I’m in line at a juice bar. And all around me are not the flexing fitness fanatics one might imagine, quizzing the clerks on the probiotic content of the vegan yogurt substitute they are debating spending $40.00 on. Instead, it is the faces of Hollywood shielded by sunglasses, grimacing with pain each time they hear the blender whirl. Everyone here is recovering. They are all convinced that the elixir in the compostable cup will revive or–if they’re lucky–reverse the damage they did the night before. Yet, these people are only telling themselves half of the truth. It’s true that what magic they are imbibing will revive them and wake up their cells long enough to make it to whatever party awaits them tonight. What they don’t acknowledge is something I myself until this moment have ignored: this lifestyle is only keeping me alive–it is NOT living.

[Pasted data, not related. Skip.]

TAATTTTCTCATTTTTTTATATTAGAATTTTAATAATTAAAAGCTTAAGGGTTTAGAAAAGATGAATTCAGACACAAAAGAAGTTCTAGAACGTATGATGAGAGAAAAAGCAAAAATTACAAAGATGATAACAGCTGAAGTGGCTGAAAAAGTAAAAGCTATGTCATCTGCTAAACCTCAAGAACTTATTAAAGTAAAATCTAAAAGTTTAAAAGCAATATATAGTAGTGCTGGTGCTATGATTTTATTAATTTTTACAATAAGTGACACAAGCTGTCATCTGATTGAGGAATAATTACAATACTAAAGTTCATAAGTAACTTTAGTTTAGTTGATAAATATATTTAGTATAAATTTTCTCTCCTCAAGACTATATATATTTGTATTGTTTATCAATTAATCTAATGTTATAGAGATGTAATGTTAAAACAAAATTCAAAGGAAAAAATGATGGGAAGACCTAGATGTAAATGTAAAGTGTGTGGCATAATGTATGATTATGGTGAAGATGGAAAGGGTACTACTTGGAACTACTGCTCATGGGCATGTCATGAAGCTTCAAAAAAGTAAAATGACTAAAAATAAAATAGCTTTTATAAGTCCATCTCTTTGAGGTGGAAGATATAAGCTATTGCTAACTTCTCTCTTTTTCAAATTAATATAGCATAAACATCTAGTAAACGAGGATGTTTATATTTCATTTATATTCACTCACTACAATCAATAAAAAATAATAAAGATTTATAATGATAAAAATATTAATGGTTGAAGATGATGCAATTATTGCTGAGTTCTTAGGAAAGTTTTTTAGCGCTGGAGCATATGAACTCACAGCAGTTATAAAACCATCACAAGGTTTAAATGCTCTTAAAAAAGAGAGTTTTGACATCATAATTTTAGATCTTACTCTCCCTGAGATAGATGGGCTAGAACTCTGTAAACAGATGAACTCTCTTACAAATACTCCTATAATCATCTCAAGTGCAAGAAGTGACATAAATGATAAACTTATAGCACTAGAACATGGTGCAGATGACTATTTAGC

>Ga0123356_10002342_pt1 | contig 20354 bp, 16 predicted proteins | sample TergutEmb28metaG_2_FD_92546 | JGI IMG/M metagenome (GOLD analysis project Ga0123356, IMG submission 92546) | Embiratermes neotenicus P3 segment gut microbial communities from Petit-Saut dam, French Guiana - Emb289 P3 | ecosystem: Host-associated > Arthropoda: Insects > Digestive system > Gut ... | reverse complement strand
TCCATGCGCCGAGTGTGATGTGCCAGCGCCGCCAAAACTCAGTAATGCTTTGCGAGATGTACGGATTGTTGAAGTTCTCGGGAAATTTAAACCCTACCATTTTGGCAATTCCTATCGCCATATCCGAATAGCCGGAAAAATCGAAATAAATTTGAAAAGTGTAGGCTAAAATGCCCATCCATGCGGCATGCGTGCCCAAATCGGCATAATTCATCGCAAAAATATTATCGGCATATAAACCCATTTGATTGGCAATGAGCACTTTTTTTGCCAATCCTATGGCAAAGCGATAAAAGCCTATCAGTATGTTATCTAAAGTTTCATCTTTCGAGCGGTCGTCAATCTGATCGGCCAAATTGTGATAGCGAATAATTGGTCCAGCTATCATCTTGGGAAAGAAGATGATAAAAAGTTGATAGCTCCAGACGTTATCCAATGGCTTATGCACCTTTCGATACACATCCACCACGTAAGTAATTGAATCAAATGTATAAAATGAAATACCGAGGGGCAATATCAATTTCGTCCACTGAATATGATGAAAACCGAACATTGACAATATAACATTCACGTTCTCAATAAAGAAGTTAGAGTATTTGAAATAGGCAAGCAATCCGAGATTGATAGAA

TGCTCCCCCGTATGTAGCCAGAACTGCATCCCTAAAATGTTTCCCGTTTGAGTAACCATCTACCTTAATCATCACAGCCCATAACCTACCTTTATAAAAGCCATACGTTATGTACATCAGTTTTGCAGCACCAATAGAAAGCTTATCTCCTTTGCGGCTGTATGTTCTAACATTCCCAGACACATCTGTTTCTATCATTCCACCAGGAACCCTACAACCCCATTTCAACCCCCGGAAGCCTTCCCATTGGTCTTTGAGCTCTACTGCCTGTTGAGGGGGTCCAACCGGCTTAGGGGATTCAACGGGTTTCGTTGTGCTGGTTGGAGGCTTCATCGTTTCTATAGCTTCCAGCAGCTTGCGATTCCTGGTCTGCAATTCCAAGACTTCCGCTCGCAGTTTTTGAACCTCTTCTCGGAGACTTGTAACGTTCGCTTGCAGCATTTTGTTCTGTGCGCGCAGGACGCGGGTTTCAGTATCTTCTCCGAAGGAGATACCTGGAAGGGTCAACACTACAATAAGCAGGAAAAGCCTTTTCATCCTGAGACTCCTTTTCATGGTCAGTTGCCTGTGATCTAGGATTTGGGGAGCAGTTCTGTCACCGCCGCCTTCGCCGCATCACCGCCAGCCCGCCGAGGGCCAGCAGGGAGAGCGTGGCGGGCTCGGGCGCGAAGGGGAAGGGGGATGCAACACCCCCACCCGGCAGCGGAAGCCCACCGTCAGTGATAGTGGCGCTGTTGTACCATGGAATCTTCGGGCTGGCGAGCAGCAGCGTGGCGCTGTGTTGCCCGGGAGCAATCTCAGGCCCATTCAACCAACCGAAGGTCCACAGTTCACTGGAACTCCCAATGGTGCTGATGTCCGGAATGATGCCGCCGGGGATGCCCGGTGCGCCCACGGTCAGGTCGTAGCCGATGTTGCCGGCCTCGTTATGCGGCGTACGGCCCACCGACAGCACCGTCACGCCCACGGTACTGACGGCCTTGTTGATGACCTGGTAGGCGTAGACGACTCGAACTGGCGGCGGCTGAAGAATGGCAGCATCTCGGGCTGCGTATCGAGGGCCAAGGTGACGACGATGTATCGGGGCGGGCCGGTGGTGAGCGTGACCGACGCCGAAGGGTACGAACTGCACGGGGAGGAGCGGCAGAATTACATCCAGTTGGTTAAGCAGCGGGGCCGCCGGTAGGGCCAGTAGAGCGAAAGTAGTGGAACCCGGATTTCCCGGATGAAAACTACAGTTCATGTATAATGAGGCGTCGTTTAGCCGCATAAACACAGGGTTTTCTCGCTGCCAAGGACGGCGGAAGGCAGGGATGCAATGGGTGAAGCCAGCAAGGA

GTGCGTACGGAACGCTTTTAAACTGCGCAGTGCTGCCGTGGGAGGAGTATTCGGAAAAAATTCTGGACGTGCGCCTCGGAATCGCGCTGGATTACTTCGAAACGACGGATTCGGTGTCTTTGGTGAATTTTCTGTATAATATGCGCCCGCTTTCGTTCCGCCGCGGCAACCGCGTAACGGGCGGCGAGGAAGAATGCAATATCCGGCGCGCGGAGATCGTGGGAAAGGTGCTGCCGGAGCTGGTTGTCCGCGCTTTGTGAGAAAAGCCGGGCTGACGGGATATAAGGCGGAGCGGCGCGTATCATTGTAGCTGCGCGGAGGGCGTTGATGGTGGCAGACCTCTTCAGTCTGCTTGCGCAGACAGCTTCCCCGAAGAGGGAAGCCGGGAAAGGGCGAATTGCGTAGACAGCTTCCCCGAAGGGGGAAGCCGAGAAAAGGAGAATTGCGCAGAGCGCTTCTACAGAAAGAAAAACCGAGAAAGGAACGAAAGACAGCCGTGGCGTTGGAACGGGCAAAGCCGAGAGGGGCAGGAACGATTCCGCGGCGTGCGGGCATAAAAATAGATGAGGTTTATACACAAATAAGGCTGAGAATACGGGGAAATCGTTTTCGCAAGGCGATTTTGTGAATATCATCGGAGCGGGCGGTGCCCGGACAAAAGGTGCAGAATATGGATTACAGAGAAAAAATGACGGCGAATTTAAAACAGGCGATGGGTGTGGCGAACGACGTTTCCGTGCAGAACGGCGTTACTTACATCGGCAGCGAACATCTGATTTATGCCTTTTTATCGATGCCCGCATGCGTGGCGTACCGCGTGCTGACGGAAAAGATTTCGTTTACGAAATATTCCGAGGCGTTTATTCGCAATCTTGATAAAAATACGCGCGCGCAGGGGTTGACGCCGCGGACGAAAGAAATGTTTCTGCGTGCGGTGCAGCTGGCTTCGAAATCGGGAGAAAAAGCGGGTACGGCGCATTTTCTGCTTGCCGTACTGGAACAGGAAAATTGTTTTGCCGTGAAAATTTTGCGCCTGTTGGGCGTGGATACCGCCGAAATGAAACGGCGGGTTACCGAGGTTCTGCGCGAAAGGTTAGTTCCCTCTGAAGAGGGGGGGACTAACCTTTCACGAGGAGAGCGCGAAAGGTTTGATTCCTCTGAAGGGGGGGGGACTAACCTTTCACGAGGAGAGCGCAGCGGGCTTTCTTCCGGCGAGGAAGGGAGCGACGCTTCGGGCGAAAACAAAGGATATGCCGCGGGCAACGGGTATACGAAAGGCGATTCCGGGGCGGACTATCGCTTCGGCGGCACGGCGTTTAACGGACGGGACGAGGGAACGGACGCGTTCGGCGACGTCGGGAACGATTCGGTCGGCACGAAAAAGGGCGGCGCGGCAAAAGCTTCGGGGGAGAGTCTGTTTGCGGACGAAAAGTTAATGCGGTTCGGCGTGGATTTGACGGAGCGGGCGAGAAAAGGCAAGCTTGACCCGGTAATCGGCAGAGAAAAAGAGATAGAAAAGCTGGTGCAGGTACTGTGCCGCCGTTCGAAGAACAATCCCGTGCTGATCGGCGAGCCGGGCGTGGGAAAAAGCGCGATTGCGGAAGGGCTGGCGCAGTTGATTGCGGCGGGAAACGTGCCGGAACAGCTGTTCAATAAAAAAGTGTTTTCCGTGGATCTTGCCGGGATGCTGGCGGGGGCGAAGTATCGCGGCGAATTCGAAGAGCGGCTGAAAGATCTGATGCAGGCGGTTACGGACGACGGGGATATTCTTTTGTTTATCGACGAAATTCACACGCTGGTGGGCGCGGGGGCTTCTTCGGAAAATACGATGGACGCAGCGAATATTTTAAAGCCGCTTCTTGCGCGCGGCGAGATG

I’m here with the person who taught me to do this: “party rinse repeat”. He doesn’t have any money so I have to buy him the pricy hemp coconut chocolate protein smoothie. “Large”, he says. I’m not resenting of the forward request, only that he thinks that drinking more of this thing, this one time, will undo the damage he’s been doing to his body every night.
He wants to smoke a cigarette, and though at this time I’m still a smoker, the idea sounds so hideous. Shining a light on my own fake health.
I don’t want to always be recovering. I don’t want to sit in vegan restaurants and order something resembling chicken nuggets, because I lose the pleasure in my food if it looks like vegetables on a plate. I don’t want to lazily skip on an elliptical for 30 minutes earning only a glisten on my brow because it’s too hard to really push myself. I don’t want to just keep myself alive, surviving the day so I can have another night.
So, I don’t smoke that cigarette, and maybe it’s the blossom of me quitting? It most certainly is a moment of truth I cling to when the task of becoming better becomes heavy. It is much easier to live than to fight to stay alive.